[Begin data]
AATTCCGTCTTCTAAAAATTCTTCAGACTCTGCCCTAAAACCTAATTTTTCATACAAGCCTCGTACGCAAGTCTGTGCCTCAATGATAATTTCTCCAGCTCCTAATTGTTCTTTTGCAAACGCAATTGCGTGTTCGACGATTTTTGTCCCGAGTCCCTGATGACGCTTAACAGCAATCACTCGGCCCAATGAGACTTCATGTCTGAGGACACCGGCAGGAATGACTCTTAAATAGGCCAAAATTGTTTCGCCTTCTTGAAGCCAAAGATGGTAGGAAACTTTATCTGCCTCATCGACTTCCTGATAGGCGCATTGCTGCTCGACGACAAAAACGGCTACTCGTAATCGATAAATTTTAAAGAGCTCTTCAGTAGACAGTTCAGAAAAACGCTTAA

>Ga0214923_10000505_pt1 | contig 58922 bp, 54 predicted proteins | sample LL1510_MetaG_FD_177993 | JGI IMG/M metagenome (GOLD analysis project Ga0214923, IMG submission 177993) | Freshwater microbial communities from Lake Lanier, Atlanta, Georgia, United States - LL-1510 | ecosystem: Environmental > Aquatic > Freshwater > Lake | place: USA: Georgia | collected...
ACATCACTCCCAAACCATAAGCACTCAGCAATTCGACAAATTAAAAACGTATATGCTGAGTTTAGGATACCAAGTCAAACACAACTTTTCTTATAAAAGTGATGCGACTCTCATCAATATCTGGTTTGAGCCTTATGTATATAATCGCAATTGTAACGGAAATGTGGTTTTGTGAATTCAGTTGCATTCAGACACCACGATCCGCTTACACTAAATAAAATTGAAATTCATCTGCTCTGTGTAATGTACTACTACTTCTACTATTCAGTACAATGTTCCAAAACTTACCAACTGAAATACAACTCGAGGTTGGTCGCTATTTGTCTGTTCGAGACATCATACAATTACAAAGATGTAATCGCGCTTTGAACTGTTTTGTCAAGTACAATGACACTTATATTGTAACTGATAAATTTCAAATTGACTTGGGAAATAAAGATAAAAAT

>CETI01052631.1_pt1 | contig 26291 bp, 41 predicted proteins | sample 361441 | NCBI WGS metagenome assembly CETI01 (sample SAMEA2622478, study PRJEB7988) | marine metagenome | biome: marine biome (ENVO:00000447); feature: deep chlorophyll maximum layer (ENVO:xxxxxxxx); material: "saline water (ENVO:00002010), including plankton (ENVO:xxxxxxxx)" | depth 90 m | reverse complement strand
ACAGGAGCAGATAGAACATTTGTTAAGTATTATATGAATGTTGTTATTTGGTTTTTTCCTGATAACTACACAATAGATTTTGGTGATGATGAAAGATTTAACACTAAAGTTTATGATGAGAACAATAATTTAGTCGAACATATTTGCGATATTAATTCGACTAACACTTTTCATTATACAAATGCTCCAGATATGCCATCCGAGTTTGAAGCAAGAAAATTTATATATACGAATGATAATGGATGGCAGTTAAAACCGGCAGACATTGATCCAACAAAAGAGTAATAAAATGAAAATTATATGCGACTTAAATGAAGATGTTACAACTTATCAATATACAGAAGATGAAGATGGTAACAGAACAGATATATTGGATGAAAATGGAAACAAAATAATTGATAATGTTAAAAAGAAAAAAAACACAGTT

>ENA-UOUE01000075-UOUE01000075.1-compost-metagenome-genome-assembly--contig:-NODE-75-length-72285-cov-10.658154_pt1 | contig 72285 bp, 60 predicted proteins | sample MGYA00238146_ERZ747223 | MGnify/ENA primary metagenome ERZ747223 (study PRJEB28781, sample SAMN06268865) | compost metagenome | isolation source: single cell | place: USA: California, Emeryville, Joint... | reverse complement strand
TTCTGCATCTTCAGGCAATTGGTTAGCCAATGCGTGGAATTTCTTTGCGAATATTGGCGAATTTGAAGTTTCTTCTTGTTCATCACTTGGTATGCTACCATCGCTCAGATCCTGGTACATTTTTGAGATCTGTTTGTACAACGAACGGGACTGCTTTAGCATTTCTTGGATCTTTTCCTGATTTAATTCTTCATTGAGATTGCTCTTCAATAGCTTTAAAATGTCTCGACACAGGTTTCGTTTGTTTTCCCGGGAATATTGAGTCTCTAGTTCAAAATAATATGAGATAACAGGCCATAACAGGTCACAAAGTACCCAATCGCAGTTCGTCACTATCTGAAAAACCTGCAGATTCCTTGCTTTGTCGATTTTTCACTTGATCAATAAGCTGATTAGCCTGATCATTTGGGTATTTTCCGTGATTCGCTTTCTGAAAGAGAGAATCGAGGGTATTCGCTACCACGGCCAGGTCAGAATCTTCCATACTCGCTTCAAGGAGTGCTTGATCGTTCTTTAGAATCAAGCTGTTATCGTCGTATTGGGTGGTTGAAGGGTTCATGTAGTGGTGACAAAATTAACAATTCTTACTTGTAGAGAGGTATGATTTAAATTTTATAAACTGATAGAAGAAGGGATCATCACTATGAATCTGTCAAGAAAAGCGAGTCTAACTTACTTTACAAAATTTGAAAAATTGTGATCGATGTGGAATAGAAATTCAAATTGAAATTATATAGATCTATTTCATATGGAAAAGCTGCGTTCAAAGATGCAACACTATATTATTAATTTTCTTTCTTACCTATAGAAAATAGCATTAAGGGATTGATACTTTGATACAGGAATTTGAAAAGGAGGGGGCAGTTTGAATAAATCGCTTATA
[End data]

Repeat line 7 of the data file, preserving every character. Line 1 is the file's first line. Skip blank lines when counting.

TTCTGCATCTTCAGGCAATTGGTTAGCCAATGCGTGGAATTTCTTTGCGAATATTGGCGAATTTGAAGTTTCTTCTTGTTCATCACTTGGTATGCTACCATCGCTCAGATCCTGGTACATTTTTGAGATCTGTTTGTACAACGAACGGGACTGCTTTAGCATTTCTTGGATCTTTTCCTGATTTAATTCTTCATTGAGATTGCTCTTCAATAGCTTTAAAATGTCTCGACACAGGTTTCGTTTGTTTTCCCGGGAATATTGAGTCTCTAGTTCAAAATAATATGAGATAACAGGCCATAACAGGTCACAAAGTACCCAATCGCAGTTCGTCACTATCTGAAAAACCTGCAGATTCCTTGCTTTGTCGATTTTTCACTTGATCAATAAGCTGATTAGCCTGATCATTTGGGTATTTTCCGTGATTCGCTTTCTGAAAGAGAGAATCGAGGGTATTCGCTACCACGGCCAGGTCAGAATCTTCCATACTCGCTTCAAGGAGTGCTTGATCGTTCTTTAGAATCAAGCTGTTATCGTCGTATTGGGTGGTTGAAGGGTTCATGTAGTGGTGACAAAATTAACAATTCTTACTTGTAGAGAGGTATGATTTAAATTTTATAAACTGATAGAAGAAGGGATCATCACTATGAATCTGTCAAGAAAAGCGAGTCTAACTTACTTTACAAAATTTGAAAAATTGTGATCGATGTGGAATAGAAATTCAAATTGAAATTATATAGATCTATTTCATATGGAAAAGCTGCGTTCAAAGATGCAACACTATATTATTAATTTTCTTTCTTACCTATAGAAAATAGCATTAAGGGATTGATACTTTGATACAGGAATTTGAAAAGGAGGGGGCAGTTTGAATAAATCGCTTATA